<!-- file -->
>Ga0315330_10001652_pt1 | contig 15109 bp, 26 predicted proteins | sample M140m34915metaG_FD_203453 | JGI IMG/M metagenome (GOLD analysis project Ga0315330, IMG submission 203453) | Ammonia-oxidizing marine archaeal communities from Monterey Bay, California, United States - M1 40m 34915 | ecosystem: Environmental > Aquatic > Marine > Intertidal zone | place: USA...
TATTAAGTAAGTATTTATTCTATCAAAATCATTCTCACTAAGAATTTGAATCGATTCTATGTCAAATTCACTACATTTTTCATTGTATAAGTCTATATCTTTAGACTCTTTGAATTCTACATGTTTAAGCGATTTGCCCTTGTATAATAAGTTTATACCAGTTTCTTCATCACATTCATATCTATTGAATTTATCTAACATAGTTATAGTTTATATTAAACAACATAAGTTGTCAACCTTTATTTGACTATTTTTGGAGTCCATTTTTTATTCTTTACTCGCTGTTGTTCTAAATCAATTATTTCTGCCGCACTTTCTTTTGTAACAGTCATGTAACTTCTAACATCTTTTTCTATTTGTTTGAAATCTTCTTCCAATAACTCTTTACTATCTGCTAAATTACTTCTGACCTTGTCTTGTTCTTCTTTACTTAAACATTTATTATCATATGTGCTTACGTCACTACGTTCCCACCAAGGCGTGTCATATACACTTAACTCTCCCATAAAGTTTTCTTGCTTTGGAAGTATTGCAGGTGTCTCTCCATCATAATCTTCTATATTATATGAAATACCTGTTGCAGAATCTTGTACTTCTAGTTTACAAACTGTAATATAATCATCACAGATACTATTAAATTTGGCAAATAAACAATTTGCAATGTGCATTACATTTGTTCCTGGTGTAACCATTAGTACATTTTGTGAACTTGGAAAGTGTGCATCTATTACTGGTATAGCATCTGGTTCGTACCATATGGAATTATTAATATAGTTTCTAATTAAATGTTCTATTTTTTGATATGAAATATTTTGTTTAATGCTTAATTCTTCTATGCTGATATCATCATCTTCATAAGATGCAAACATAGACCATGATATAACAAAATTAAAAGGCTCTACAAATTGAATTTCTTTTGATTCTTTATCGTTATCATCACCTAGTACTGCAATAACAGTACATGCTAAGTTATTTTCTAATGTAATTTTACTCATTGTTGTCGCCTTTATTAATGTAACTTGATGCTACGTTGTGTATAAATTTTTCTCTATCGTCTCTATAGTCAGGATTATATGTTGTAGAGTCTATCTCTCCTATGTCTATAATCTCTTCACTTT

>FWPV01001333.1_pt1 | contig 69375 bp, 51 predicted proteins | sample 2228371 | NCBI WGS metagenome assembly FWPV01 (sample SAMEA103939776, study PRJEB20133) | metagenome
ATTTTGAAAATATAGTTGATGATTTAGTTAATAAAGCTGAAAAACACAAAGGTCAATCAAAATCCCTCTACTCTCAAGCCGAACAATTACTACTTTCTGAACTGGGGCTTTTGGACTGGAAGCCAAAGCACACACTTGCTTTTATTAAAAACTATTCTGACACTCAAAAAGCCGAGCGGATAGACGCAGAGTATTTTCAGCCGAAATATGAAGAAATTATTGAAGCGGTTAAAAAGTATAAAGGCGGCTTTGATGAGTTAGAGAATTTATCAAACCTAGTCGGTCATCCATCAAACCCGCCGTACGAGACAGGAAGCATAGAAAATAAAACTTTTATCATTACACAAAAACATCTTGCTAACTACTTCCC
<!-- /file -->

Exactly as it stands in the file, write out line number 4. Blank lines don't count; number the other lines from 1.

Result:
ATTTTGAAAATATAGTTGATGATTTAGTTAATAAAGCTGAAAAACACAAAGGTCAATCAAAATCCCTCTACTCTCAAGCCGAACAATTACTACTTTCTGAACTGGGGCTTTTGGACTGGAAGCCAAAGCACACACTTGCTTTTATTAAAAACTATTCTGACACTCAAAAAGCCGAGCGGATAGACGCAGAGTATTTTCAGCCGAAATATGAAGAAATTATTGAAGCGGTTAAAAAGTATAAAGGCGGCTTTGATGAGTTAGAGAATTTATCAAACCTAGTCGGTCATCCATCAAACCCGCCGTACGAGACAGGAAGCATAGAAAATAAAACTTTTATCATTACACAAAAACATCTTGCTAACTACTTCCC